TANGO8 is worth every penny paid. You get to sample local published authors like Bruce Mutard, Mandy Ord & Nicki Greenberg... as well as lesser-known (though talented) people like Daniel Reed, Anthony Woodward, Simon Barnard, Tim Molloy, Gina Monaco/Ben Smith, Mirranda Burton, Andrew Fulton, Neale Blanden, Paul Bedford/Matt Emery/Fleur Andrews, Gordon Reece, Jason Franks/J.Marc.Schmidt... to name just a few. The bumper 250pg book is packed with 70 authors!

This is the best local anthology that I've ever seen.
Get it here.


18 December 2008

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Have been looking forward to the launch of Bernard Caleo's anthology TANGO-8 for the last few weeks. It's become the local comicbook scene's pre-eminent anthology of great authors.

First off, let me apologise for the low quality photos. In all the excitment, I'd forgotten my regular camera, so I had to use my woefull phone camera. I also forgot my voice recorder to catch Bernard's speech.

Anyway, the time arrived yesterday evening, and my woman & I made our way down to Brunswick for the event.

The launch was at Mr Willkinson at 295 Lygon St, East Brunswick.

Bernard's launch speech was supposed to begin at 7.30pm, so we arrived at about 7.00pm to settle in early.

The place was packed!

Bernard was at the door to greet people in his splendid white suit. There was no mistaking who 'the man' was this evening. He also gave the contributor's to TANGO-8 a complimentary copy (me included) as a fine gesture for participating.

... and there were fresh copies of the new book as well as a nice chronology of previous issues to show the 'life' that TANGO has had to date. A very impressive thing indeed!

For a Wednesday night, I'd imagine the owners were very happy with the 'sardine-like' crowd of artistic-minded people.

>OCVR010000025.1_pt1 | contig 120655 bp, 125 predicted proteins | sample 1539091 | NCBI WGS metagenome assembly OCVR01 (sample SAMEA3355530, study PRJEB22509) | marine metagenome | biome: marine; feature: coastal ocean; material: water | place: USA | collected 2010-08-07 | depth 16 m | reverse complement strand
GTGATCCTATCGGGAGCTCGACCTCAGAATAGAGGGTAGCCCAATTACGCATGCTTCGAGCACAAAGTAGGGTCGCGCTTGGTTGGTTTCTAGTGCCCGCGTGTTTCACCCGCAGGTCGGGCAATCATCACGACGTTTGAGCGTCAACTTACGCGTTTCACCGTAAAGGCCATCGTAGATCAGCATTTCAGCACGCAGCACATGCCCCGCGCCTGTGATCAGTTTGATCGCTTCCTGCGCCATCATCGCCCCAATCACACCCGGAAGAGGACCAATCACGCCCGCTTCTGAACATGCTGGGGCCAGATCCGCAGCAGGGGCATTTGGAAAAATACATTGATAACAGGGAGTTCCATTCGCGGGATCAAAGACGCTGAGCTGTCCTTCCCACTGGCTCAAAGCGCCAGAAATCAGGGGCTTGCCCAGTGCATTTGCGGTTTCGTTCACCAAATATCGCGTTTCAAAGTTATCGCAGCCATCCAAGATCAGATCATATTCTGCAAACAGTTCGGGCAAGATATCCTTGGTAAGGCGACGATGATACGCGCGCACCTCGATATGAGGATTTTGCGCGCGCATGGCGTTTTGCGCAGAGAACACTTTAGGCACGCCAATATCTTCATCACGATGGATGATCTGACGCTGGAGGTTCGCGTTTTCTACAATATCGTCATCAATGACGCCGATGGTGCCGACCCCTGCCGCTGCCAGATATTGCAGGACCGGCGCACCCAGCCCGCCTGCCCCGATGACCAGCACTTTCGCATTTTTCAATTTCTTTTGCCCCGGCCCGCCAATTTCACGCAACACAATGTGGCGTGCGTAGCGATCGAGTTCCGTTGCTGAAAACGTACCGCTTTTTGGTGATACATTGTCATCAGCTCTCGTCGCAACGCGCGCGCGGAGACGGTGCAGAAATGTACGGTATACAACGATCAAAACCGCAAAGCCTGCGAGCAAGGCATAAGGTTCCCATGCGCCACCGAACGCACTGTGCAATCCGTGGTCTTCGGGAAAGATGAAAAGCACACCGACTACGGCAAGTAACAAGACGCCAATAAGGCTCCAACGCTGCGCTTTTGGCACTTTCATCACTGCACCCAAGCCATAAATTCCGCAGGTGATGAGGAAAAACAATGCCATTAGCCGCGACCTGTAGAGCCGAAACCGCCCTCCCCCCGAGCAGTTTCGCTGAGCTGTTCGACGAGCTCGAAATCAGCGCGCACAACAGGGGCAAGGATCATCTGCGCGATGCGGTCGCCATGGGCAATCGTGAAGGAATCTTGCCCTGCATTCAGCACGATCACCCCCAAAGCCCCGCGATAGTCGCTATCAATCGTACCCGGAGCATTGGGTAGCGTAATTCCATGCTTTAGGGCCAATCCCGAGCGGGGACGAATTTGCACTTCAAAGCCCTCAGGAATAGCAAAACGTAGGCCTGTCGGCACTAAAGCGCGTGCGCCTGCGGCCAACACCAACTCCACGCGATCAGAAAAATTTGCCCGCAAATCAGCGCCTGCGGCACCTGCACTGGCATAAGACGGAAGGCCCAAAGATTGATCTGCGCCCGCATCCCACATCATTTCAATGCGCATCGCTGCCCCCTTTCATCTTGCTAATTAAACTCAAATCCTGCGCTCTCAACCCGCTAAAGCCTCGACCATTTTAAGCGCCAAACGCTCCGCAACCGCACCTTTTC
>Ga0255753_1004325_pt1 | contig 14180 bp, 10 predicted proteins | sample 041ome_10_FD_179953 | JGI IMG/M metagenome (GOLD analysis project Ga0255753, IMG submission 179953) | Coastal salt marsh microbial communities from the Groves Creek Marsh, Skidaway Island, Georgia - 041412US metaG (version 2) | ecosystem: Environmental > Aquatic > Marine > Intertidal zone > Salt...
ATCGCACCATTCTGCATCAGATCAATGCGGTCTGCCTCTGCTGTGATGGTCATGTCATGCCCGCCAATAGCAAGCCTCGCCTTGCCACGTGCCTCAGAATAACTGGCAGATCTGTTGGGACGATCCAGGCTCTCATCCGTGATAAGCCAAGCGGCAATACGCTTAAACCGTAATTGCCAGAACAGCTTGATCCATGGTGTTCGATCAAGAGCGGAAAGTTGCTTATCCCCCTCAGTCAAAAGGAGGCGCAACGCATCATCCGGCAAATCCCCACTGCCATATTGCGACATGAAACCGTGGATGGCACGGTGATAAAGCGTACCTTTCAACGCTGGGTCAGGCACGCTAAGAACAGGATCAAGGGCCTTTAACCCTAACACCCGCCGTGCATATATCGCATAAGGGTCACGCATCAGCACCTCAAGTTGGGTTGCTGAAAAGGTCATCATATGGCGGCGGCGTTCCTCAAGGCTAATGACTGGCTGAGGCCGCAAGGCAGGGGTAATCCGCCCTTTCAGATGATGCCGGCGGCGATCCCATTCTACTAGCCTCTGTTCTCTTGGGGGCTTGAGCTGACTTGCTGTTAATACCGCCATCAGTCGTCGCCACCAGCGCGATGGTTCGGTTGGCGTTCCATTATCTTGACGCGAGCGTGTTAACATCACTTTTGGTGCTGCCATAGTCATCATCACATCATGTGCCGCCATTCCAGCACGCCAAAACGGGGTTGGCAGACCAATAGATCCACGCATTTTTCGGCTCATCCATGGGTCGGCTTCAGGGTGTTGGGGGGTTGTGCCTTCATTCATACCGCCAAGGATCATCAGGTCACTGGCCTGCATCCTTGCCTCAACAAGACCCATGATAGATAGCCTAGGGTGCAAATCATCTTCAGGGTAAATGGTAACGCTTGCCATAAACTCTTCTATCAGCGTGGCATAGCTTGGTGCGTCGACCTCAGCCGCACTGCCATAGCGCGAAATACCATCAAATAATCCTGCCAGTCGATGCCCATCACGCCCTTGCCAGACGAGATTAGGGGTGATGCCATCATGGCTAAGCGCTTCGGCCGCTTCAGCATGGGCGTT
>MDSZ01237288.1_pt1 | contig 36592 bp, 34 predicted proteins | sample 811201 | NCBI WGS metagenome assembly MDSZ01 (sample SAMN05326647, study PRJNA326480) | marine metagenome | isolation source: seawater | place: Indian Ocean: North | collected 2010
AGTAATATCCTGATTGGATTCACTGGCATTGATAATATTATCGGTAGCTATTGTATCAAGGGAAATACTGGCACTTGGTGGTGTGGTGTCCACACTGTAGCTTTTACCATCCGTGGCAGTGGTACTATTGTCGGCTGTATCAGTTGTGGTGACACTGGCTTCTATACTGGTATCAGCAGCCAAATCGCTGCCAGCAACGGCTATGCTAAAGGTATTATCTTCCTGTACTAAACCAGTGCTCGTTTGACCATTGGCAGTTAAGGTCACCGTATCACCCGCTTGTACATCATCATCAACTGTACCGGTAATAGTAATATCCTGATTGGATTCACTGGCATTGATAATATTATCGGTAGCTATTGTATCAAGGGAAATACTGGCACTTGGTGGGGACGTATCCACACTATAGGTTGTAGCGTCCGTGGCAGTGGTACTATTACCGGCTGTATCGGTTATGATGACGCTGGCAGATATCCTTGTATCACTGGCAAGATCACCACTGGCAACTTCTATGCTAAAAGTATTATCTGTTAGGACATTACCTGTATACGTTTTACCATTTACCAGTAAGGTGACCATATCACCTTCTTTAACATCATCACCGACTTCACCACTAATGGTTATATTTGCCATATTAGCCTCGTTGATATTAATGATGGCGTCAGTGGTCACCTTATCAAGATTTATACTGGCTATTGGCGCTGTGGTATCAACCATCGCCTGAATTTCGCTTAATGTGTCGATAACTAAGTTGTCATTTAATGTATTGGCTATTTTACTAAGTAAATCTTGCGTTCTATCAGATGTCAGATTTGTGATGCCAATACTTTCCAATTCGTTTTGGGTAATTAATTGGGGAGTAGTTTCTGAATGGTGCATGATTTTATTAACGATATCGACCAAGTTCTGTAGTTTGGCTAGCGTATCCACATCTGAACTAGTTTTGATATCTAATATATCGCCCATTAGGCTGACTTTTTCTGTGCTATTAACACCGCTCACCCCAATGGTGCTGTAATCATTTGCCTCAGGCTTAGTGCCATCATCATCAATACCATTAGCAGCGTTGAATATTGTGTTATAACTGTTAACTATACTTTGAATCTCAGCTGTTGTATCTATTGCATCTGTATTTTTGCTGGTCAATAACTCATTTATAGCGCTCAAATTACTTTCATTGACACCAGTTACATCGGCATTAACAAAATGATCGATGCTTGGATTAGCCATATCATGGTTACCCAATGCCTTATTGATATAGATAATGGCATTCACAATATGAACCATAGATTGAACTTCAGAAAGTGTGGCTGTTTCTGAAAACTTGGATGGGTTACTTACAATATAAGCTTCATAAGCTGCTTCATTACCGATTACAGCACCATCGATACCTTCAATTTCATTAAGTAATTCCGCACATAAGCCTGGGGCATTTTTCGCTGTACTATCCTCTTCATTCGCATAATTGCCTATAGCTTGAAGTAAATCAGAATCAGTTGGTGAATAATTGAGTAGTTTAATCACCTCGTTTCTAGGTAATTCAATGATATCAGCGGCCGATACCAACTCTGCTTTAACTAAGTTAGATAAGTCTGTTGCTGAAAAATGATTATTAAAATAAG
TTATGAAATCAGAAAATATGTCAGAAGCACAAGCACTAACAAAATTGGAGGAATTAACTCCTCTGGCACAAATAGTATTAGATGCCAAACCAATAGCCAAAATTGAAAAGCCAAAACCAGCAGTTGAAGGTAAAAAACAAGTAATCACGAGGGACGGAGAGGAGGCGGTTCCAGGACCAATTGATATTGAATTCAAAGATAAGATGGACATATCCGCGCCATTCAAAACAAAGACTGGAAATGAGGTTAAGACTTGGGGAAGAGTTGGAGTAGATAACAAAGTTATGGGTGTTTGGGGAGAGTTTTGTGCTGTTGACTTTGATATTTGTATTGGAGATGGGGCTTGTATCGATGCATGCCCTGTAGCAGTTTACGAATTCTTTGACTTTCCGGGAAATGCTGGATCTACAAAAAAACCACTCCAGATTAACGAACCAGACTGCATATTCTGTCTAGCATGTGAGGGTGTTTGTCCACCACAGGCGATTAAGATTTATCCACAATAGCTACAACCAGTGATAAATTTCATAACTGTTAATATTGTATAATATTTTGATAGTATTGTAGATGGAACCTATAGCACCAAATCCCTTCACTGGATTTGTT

It wasn't long before you heard a speaker 'hum' and Bernard's voice saying, "Is this thing on?"

The master orator at work...

Bernard's speech, as usual , was masterful. A few people i chatted to afterwards repeated the sentiment, and were really impressed. Perhaps it's the fact that TANGO & this night means so much to Bernard, but there was a little more stardust about his words this evening. Damn i regret forgetting my voice-recorder. The speech would have been nice to post up here on my blog.

On seeing him around the room and chatting to him, you could tell he was happy and proud of the book and the launch. As Bernard would say... "Huzzah!"

Bernard up on the bar so that the crowd could see him.

... and some of that crowd being...

As usual, was great to catch up with my pals, but i must admit, that i got way too excited and comfortable, and didn't go around to meet as many new faces as i hoped to. Appologies to those that i didn't chat to - will try and catch you next time. (You know what it's like, you think "This is great! The night is young!"... well, it was a school-night - and didn't last as long as I'd hoped.)

It was the best booklaunch I've been to yet. Crowded, but cosy, and a real buzz in the air. For those that didn't come, you missed out on a good one. Shame on you.

As I mentioned earlier, I recieved my complimentary copy of TANGO-8, but didn't want to start reading it there on the night. Instead I'll wait until i have some time to myself, and devour the book with my full attention.

At my work desk the following morning holding TANGO-8.

I make a modest contribution on pages 38-39.